In the end, despite all his suspicion of leaders and certainty, Lewis [Klein’s husband – my edit] loves and honors his family tradition. The N.D.P. regularly approaches him about running for office (as it does Klein), and he thinks seriously about doing so (she does not). During the recent election campaign in Canada, Klein advocated strategic voting—voting for either the Liberals or the N.D.P., depending on which had a better chance of winning in a particular district, to promote the greater goal of unseating the Tories. “I don’t believe enough in the N.D.P. to really care,” she says. Avi tried to talk her out of it . . . But Klein doesn’t have much use for political parties. When she is asked about this, she explains that she has seen liberation movements betrayed by the politicians they fought to get elected, but her impatience appears to be rooted in something more than that: she seems to dislike parties and, indeed, governments, in a visceral way, almost the way that Milton Friedman does. In principle, she is a Keynesian, but she distrusts centralization, institutions, platforms, theories—anything except extremely small, local, ad-hoc, spontaneous initiatives. Basically, she really, really doesn’t like being told what to do.

I can’t find the post now, but I’m pretty sure Helen Rittelmeyer once observed that radical leftists and conservative reactionaries share one central conviction: the premises of the status quo are fundamentally wrong and need to be changed. What makes Naomi Klein interesting is that although she distrusts incremental political reform, she doesn’t have the vocabulary to describe whatever radical alternative she’s searching for. She’s stuck trying to articulate her goals using outdated terminology – stuff that should be coming from traditional activists like her husband or parents – without really buying into any political project. After reading the New Yorker profile, I think this is the closest Klein gets to describing her ideal endgame:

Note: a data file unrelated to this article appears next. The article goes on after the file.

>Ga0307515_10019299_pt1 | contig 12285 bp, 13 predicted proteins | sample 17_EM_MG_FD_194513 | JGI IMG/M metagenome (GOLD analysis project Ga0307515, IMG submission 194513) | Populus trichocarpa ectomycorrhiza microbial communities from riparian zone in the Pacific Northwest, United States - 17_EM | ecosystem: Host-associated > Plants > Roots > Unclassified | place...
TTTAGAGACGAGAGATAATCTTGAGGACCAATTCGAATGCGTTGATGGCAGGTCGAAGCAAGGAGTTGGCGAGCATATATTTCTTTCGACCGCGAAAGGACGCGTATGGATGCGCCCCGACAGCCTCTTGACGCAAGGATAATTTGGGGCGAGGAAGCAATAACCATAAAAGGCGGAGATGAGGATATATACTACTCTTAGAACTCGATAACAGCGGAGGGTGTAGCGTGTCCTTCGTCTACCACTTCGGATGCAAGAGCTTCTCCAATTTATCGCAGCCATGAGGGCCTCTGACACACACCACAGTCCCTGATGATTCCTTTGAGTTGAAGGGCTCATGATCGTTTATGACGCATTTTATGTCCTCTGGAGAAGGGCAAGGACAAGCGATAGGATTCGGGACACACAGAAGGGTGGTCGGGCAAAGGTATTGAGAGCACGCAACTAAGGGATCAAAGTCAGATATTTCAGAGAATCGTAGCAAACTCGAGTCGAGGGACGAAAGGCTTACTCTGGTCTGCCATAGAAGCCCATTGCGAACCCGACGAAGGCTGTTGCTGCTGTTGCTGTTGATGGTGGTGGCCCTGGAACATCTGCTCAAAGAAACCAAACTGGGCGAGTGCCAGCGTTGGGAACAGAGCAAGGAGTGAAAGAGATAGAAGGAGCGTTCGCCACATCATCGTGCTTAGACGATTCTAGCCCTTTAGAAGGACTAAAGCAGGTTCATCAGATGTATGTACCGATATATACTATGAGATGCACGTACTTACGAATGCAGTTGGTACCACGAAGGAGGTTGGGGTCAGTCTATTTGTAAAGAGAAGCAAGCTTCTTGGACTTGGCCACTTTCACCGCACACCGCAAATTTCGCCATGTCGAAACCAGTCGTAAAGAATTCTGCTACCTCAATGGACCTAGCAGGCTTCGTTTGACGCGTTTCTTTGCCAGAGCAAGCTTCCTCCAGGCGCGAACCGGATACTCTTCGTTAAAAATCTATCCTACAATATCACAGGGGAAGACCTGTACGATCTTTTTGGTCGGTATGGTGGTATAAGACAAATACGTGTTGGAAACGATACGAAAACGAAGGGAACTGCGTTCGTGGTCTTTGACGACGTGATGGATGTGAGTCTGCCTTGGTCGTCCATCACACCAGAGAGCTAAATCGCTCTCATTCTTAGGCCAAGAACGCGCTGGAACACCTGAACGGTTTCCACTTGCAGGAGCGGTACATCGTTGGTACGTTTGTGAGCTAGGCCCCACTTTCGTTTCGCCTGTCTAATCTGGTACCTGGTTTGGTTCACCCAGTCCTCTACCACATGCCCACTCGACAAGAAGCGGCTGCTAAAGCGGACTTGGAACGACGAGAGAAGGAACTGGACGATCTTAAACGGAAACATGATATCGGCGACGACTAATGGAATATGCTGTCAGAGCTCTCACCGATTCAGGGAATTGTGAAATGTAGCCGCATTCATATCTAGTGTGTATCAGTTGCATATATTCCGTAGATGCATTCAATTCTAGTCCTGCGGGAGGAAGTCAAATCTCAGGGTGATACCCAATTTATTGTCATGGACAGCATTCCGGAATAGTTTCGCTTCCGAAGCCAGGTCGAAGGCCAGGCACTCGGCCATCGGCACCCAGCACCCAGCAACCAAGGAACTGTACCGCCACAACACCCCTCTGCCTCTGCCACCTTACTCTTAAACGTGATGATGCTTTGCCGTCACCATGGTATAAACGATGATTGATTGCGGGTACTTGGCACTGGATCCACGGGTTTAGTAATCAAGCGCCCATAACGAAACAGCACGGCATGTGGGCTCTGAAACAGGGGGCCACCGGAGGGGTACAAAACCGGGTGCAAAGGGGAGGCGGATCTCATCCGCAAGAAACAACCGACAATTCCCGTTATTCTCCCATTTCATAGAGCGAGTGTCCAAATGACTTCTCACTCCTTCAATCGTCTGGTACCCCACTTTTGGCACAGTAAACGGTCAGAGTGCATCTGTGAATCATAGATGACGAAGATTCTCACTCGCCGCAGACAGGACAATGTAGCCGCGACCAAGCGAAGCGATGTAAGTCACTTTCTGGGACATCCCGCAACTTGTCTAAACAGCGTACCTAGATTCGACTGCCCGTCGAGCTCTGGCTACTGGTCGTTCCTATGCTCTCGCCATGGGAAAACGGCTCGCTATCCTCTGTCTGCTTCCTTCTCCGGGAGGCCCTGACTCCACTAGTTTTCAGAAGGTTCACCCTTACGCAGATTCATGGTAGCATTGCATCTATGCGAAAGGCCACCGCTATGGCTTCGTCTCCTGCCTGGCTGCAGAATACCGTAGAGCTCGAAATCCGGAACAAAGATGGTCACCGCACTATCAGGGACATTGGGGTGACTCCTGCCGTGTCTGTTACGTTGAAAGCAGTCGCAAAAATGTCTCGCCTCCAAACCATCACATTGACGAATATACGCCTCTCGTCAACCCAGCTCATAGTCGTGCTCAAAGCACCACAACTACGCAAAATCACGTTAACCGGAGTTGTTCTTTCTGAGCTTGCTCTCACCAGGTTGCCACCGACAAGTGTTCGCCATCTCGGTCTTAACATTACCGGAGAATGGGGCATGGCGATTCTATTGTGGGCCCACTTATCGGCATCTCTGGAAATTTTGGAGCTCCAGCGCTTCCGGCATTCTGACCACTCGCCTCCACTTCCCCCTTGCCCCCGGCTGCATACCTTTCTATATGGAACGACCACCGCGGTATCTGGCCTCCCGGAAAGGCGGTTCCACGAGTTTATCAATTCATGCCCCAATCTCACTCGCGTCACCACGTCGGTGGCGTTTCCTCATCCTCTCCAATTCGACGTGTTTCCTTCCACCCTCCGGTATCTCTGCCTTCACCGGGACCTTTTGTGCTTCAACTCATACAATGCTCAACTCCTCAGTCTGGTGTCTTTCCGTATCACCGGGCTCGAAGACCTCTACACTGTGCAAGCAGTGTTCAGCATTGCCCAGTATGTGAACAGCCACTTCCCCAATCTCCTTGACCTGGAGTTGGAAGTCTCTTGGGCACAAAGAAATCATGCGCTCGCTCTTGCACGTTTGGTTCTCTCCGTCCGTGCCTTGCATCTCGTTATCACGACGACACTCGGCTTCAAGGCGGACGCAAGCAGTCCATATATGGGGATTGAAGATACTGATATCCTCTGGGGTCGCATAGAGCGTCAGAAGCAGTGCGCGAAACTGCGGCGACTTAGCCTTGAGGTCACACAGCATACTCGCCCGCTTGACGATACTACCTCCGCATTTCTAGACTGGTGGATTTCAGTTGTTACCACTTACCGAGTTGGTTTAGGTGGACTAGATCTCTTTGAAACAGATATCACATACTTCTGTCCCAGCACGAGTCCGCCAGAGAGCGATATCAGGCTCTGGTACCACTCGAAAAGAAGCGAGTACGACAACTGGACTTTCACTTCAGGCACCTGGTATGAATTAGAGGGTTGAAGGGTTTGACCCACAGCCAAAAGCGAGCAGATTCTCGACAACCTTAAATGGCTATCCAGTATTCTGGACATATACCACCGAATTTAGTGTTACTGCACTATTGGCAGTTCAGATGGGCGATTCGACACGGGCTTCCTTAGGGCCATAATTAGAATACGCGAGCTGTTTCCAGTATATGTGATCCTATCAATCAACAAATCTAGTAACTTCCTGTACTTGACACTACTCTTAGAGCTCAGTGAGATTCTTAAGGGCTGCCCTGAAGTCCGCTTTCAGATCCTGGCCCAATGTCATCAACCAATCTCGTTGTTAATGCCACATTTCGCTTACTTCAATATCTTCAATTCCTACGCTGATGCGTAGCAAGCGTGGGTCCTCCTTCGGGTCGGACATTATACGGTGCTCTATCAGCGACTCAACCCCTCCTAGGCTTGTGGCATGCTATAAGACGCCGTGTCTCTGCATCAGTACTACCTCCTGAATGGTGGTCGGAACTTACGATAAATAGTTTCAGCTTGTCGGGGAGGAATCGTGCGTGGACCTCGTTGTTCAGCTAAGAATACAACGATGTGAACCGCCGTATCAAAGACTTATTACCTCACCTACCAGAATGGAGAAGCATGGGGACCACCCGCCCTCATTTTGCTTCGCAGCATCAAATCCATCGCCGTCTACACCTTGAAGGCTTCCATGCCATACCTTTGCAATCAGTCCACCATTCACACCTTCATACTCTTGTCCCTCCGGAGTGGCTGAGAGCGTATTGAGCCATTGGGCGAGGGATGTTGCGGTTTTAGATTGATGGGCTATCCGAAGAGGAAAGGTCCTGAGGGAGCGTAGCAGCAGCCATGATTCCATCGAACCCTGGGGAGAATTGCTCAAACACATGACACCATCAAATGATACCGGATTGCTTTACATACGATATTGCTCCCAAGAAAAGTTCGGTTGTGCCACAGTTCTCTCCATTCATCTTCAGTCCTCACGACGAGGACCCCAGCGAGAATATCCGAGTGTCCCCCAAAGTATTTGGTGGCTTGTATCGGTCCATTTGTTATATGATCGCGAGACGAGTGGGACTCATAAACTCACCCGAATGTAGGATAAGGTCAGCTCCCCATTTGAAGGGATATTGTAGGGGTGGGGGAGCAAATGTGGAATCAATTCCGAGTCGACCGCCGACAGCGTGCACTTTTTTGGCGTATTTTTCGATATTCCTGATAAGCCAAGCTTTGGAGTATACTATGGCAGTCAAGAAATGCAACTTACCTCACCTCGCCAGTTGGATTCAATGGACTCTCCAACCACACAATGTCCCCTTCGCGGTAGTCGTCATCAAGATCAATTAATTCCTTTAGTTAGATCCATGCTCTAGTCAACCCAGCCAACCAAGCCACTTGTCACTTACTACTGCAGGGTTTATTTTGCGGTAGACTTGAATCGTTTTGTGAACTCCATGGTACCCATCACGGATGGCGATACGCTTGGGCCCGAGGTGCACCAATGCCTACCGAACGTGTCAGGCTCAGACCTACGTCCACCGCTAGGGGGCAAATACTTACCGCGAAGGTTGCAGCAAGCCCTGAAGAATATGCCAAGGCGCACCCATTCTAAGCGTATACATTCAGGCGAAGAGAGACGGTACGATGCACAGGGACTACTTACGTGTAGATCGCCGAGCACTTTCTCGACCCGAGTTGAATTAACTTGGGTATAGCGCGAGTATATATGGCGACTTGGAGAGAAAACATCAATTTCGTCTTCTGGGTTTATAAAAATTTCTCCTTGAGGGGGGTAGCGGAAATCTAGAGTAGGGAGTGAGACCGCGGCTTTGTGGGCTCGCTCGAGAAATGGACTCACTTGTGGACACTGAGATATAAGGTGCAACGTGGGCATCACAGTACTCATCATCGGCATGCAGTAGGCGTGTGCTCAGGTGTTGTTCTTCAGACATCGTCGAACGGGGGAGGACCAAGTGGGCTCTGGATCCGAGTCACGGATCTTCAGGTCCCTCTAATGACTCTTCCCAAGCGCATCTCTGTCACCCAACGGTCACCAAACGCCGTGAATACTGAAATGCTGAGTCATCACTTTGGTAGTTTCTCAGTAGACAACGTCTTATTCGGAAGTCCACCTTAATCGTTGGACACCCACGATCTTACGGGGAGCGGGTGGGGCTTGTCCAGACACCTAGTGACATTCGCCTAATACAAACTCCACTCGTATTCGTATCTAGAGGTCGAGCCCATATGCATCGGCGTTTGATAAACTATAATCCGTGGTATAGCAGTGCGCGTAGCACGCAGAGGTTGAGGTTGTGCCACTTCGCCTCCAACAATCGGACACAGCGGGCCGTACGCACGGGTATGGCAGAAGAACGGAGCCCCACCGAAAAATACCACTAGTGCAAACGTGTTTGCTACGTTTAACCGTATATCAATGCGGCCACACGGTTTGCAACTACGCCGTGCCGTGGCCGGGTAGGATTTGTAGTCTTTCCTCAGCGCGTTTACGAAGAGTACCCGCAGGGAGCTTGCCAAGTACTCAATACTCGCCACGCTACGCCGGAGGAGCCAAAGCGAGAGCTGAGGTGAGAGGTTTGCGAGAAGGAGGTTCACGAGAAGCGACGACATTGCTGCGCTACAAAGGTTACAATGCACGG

The only kind of protest she likes is the Yippie kind, theatrical enough to be entertaining and self-mocking enough to dilute the earnestness to a level that she can tolerate. At the protests in Quebec City during the Summit of the Americas in 2001, for example—when the officials surrounded themselves with a tall protective fence, a group of activists built a medieval-style wood catapult and lobbed Teddy bears over the top. “Quebec City was just madness,” she says. “It was one of those times when nobody knows what’s going to happen, and there are these breakthrough moments, these liberated moments, these moments of euphoria. It was mostly young people, and they were getting gassed, but they were still enjoying themselves tremendously, playing cat and mouse with the police. What I loved about it was that the whole city joined in—people working in cafés on the main streets, and neighbors got buckets of water to wash out people’s eyes. It was like an alternative reality.”